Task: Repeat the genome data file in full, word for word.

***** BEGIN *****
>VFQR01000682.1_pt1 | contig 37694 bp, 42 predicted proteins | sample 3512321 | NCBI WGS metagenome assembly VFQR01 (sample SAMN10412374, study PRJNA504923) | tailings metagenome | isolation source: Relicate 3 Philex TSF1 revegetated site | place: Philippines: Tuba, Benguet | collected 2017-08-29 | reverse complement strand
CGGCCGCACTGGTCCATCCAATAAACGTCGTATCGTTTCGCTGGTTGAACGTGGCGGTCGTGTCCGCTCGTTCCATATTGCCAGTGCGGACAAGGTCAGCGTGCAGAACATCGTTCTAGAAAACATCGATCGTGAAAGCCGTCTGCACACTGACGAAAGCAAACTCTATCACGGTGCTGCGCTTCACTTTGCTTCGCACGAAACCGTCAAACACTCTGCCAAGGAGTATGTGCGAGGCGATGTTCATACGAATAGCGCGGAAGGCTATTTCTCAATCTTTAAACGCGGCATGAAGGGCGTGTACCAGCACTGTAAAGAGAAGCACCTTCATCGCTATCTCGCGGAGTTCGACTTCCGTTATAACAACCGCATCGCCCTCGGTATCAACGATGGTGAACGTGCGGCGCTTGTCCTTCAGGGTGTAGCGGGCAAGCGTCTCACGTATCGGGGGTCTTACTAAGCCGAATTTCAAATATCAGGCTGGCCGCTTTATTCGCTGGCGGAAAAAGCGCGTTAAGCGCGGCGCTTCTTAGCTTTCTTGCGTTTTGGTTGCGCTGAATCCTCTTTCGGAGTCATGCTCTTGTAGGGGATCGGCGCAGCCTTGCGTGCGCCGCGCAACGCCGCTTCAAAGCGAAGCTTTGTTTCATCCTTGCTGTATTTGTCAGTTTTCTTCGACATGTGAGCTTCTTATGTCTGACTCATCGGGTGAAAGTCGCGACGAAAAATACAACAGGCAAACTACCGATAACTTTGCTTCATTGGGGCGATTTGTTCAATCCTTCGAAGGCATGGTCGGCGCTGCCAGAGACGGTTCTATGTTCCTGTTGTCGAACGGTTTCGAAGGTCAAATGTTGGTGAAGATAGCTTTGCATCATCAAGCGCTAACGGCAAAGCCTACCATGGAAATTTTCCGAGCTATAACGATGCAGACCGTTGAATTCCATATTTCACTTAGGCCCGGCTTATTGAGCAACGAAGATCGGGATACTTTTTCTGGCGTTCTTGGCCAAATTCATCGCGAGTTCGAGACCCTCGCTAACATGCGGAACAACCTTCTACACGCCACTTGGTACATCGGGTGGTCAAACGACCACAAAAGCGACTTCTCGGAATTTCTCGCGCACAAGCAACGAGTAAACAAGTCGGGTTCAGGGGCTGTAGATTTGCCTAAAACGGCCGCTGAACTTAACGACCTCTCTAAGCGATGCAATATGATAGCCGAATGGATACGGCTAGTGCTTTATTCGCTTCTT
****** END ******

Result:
>VFQR01000682.1_pt1 | contig 37694 bp, 42 predicted proteins | sample 3512321 | NCBI WGS metagenome assembly VFQR01 (sample SAMN10412374, study PRJNA504923) | tailings metagenome | isolation source: Relicate 3 Philex TSF1 revegetated site | place: Philippines: Tuba, Benguet | collected 2017-08-29 | reverse complement strand
CGGCCGCACTGGTCCATCCAATAAACGTCGTATCGTTTCGCTGGTTGAACGTGGCGGTCGTGTCCGCTCGTTCCATATTGCCAGTGCGGACAAGGTCAGCGTGCAGAACATCGTTCTAGAAAACATCGATCGTGAAAGCCGTCTGCACACTGACGAAAGCAAACTCTATCACGGTGCTGCGCTTCACTTTGCTTCGCACGAAACCGTCAAACACTCTGCCAAGGAGTATGTGCGAGGCGATGTTCATACGAATAGCGCGGAAGGCTATTTCTCAATCTTTAAACGCGGCATGAAGGGCGTGTACCAGCACTGTAAAGAGAAGCACCTTCATCGCTATCTCGCGGAGTTCGACTTCCGTTATAACAACCGCATCGCCCTCGGTATCAACGATGGTGAACGTGCGGCGCTTGTCCTTCAGGGTGTAGCGGGCAAGCGTCTCACGTATCGGGGGTCTTACTAAGCCGAATTTCAAATATCAGGCTGGCCGCTTTATTCGCTGGCGGAAAAAGCGCGTTAAGCGCGGCGCTTCTTAGCTTTCTTGCGTTTTGGTTGCGCTGAATCCTCTTTCGGAGTCATGCTCTTGTAGGGGATCGGCGCAGCCTTGCGTGCGCCGCGCAACGCCGCTTCAAAGCGAAGCTTTGTTTCATCCTTGCTGTATTTGTCAGTTTTCTTCGACATGTGAGCTTCTTATGTCTGACTCATCGGGTGAAAGTCGCGACGAAAAATACAACAGGCAAACTACCGATAACTTTGCTTCATTGGGGCGATTTGTTCAATCCTTCGAAGGCATGGTCGGCGCTGCCAGAGACGGTTCTATGTTCCTGTTGTCGAACGGTTTCGAAGGTCAAATGTTGGTGAAGATAGCTTTGCATCATCAAGCGCTAACGGCAAAGCCTACCATGGAAATTTTCCGAGCTATAACGATGCAGACCGTTGAATTCCATATTTCACTTAGGCCCGGCTTATTGAGCAACGAAGATCGGGATACTTTTTCTGGCGTTCTTGGCCAAATTCATCGCGAGTTCGAGACCCTCGCTAACATGCGGAACAACCTTCTACACGCCACTTGGTACATCGGGTGGTCAAACGACCACAAAAGCGACTTCTCGGAATTTCTCGCGCACAAGCAACGAGTAAACAAGTCGGGTTCAGGGGCTGTAGATTTGCCTAAAACGGCCGCTGAACTTAACGACCTCTCTAAGCGATGCAATATGATAGCCGAATGGATACGGCTAGTGCTTTATTCGCTTCTT